* Armed brigade forced Sharara shut down late on Sunday
* Production resumes on Wed, force majeure lifted
* Giant oilfield frequently disrupted by security issues (Updates with NOC statement, force majeure lifted, details)
By Ahmed Elumami and Ahmad Ghaddar
TRIPOLI/LONDON, Oct 4 (Reuters) - Production at Libya’s giant Sharara oilfield resumed on Wednesday after an armed brigade forced a two-day shutdown, the National Oil Corporation (NOC) said.
Operations at Sharara, which is crucial to a partial revival of Libya’s oil output, have been repeatedly disrupted this year due to blockades by armed groups, protests and security problems.
As production resumed, the NOC lifted force majeure on loadings of Sharara crude from Zawiya port, where the tanker Seaways Hatteras was due to load a 130,000 tonne cargo, according to shipping fixtures and a Libyan oil source.
Sharara, which the NOC operates in partnership with oil companies Repsol, Total, OMV and Statoil, was shut on Sunday night by an armed group called Brigade 30, which issued a series of demands. They included requests for salary payments, fuel supplies and the release of members of the group that it said had been detained.
The field, which had been pumping more than 230,000 barrels per day (bpd) immediately before the shutdown, restarted at around 8 a.m. local time (0700 GMT) on Wednesday, NOC Chairman Mustafa Sanalla told Reuters.
The NOC did not say how the dispute had been resolved, but it thanked the head of the guard force tasked with protecting Sharara as well as senior figures from the Tuareg ethnic group for helping to restart the field.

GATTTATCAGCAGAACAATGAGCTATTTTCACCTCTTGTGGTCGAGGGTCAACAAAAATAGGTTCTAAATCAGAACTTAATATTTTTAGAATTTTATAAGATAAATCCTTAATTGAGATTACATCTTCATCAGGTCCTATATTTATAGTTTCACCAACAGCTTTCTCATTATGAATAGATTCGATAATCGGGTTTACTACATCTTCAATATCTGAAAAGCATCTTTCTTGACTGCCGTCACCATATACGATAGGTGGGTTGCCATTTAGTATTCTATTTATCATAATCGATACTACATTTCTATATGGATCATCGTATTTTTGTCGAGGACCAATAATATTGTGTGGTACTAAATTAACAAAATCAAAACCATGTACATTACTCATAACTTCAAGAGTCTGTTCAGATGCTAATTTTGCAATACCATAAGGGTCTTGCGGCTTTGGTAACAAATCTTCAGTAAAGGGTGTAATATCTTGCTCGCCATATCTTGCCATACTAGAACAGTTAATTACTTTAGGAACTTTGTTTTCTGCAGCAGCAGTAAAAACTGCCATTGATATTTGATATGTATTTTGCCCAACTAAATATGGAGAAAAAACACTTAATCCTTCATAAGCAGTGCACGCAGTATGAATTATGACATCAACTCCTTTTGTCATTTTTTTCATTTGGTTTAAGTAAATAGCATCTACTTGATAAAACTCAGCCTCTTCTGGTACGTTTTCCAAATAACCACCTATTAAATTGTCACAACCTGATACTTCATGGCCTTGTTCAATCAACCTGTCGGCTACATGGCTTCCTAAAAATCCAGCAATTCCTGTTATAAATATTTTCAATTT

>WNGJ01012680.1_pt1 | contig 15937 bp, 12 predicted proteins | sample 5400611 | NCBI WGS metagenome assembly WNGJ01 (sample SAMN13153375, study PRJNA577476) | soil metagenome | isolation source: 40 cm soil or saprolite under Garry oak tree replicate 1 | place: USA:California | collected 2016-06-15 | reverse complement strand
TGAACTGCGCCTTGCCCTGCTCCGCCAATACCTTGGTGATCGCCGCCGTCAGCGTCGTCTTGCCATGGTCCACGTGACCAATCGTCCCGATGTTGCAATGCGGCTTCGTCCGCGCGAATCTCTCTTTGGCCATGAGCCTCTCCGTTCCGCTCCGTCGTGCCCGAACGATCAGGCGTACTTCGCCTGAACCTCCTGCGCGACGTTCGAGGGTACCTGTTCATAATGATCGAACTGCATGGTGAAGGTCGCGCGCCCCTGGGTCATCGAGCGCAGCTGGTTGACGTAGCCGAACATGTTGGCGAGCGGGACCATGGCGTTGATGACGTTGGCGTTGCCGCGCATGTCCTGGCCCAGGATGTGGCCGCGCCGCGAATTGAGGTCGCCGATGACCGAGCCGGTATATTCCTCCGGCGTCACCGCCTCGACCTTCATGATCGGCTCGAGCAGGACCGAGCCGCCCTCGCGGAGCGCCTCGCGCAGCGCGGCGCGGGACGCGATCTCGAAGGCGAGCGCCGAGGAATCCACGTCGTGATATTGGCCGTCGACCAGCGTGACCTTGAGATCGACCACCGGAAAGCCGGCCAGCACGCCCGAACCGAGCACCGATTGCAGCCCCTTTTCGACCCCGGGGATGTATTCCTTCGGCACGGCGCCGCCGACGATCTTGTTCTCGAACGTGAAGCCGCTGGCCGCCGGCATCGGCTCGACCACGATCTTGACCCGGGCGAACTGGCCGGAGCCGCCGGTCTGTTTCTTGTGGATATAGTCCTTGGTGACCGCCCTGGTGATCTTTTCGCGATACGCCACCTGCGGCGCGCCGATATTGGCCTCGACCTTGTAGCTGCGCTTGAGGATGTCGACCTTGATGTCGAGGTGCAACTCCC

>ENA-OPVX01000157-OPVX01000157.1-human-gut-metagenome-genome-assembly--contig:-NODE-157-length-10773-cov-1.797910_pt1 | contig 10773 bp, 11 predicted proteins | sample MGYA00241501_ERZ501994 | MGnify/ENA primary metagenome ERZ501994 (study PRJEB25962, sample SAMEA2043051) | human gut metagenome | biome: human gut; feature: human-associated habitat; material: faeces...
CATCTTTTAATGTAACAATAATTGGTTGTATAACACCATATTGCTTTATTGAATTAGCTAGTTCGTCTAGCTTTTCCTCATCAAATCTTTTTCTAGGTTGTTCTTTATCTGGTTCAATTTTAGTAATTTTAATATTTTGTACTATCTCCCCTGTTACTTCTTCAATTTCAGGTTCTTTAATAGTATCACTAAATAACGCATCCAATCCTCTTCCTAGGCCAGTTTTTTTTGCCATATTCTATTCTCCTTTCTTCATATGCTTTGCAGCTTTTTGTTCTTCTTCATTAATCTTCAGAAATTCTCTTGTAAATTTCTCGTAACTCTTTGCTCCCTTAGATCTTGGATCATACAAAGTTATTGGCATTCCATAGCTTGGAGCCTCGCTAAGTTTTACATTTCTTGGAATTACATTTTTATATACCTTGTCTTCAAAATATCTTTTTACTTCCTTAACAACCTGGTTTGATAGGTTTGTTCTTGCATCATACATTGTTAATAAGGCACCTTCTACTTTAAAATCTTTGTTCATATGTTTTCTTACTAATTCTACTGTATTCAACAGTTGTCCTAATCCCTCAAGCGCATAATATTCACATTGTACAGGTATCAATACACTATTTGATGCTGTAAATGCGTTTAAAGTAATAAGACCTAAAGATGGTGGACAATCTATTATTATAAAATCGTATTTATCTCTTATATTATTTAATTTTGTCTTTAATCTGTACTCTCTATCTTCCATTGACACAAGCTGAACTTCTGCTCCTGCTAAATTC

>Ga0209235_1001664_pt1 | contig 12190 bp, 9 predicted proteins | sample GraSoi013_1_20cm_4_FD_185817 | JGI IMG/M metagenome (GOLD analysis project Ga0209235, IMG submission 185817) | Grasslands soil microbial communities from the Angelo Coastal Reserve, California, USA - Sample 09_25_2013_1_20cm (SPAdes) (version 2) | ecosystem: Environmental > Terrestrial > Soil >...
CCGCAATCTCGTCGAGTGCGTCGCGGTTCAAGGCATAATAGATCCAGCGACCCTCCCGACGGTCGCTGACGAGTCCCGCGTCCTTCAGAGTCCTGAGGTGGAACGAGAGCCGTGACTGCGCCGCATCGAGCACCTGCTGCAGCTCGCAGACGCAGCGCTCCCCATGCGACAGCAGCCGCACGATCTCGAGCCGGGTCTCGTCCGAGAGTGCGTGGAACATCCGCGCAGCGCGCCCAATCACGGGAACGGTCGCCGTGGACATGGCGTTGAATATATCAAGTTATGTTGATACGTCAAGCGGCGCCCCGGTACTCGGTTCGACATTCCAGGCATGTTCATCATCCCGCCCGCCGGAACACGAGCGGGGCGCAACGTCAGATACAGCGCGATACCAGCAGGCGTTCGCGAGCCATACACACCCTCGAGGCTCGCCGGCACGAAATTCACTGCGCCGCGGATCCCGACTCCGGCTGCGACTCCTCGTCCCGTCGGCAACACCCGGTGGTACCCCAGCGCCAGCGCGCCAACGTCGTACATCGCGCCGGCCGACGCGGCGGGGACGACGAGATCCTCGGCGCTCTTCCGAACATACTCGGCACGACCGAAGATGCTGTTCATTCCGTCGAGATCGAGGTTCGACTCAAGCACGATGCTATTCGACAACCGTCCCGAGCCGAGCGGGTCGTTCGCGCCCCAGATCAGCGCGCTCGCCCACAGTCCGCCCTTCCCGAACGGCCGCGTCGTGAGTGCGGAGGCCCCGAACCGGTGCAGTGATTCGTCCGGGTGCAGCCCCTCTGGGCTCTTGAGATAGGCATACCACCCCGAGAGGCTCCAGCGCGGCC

The restart of production at Sharara added to pressure on oil prices on Wednesday, which slipped amid concerns that a recent rally had been overdone.
The NOC said losses from the closure were estimated at more than $27 million.
An engineer at the field confirmed that production had resumed.
The field has been producing up to 280,000 bpd in recent months. The North African state had been pumping around one million bpd before the latest shutdown, Sanalla said, about four times more than in mid-2016.
Libya’s production has fluctuated sharply due to action by armed groups, political disputes and damage to oil infrastructure. Before the country’s 2011 uprising, it stood at about 1.6 million bpd.
The recent rise in Libyan production has complicated an OPEC-led push to cut global production and bolster oil prices, from which Libya is exempt. (Additional reporting by Aidan Lewis in Tunis and Ayman al-Warfalli in Benghazi, writing by Aidan Lewis; Editing by Jason Neely and Susan Fenton)